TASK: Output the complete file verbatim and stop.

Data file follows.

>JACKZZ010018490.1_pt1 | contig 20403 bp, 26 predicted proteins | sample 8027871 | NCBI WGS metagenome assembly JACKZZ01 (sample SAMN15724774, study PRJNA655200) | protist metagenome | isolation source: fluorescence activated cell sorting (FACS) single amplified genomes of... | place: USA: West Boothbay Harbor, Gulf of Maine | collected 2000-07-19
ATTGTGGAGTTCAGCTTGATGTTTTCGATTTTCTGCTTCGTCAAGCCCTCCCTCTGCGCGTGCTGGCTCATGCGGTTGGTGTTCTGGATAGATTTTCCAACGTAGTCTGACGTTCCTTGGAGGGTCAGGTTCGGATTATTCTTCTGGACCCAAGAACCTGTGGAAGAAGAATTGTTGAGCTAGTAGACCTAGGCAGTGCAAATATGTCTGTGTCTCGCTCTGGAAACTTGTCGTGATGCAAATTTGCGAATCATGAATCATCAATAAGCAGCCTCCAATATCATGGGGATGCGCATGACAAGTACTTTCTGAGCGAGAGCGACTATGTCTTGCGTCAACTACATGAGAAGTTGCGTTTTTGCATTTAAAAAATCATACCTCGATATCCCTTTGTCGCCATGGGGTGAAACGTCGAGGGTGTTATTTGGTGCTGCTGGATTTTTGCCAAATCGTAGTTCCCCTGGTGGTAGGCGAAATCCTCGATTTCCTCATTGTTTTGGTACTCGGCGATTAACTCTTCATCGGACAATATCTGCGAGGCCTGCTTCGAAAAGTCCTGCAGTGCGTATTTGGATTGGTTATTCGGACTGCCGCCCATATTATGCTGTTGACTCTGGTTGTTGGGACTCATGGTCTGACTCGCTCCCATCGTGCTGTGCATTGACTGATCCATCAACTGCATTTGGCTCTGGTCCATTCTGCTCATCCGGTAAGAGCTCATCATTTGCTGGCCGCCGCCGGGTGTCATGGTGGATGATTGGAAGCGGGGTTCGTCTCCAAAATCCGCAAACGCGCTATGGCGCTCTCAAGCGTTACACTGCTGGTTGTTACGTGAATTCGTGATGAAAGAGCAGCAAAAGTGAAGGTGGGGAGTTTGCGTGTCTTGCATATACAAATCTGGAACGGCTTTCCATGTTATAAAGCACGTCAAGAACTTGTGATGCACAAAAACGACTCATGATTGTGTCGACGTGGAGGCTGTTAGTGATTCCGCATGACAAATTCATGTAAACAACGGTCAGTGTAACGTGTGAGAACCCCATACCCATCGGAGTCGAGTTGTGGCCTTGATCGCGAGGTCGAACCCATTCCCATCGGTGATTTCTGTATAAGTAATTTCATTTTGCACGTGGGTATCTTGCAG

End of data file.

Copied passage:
>JACKZZ010018490.1_pt1 | contig 20403 bp, 26 predicted proteins | sample 8027871 | NCBI WGS metagenome assembly JACKZZ01 (sample SAMN15724774, study PRJNA655200) | protist metagenome | isolation source: fluorescence activated cell sorting (FACS) single amplified genomes of... | place: USA: West Boothbay Harbor, Gulf of Maine | collected 2000-07-19
ATTGTGGAGTTCAGCTTGATGTTTTCGATTTTCTGCTTCGTCAAGCCCTCCCTCTGCGCGTGCTGGCTCATGCGGTTGGTGTTCTGGATAGATTTTCCAACGTAGTCTGACGTTCCTTGGAGGGTCAGGTTCGGATTATTCTTCTGGACCCAAGAACCTGTGGAAGAAGAATTGTTGAGCTAGTAGACCTAGGCAGTGCAAATATGTCTGTGTCTCGCTCTGGAAACTTGTCGTGATGCAAATTTGCGAATCATGAATCATCAATAAGCAGCCTCCAATATCATGGGGATGCGCATGACAAGTACTTTCTGAGCGAGAGCGACTATGTCTTGCGTCAACTACATGAGAAGTTGCGTTTTTGCATTTAAAAAATCATACCTCGATATCCCTTTGTCGCCATGGGGTGAAACGTCGAGGGTGTTATTTGGTGCTGCTGGATTTTTGCCAAATCGTAGTTCCCCTGGTGGTAGGCGAAATCCTCGATTTCCTCATTGTTTTGGTACTCGGCGATTAACTCTTCATCGGACAATATCTGCGAGGCCTGCTTCGAAAAGTCCTGCAGTGCGTATTTGGATTGGTTATTCGGACTGCCGCCCATATTATGCTGTTGACTCTGGTTGTTGGGACTCATGGTCTGACTCGCTCCCATCGTGCTGTGCATTGACTGATCCATCAACTGCATTTGGCTCTGGTCCATTCTGCTCATCCGGTAAGAGCTCATCATTTGCTGGCCGCCGCCGGGTGTCATGGTGGATGATTGGAAGCGGGGTTCGTCTCCAAAATCCGCAAACGCGCTATGGCGCTCTCAAGCGTTACACTGCTGGTTGTTACGTGAATTCGTGATGAAAGAGCAGCAAAAGTGAAGGTGGGGAGTTTGCGTGTCTTGCATATACAAATCTGGAACGGCTTTCCATGTTATAAAGCACGTCAAGAACTTGTGATGCACAAAAACGACTCATGATTGTGTCGACGTGGAGGCTGTTAGTGATTCCGCATGACAAATTCATGTAAACAACGGTCAGTGTAACGTGTGAGAACCCCATACCCATCGGAGTCGAGTTGTGGCCTTGATCGCGAGGTCGAACCCATTCCCATCGGTGATTTCTGTATAAGTAATTTCATTTTGCACGTGGGTATCTTGCAG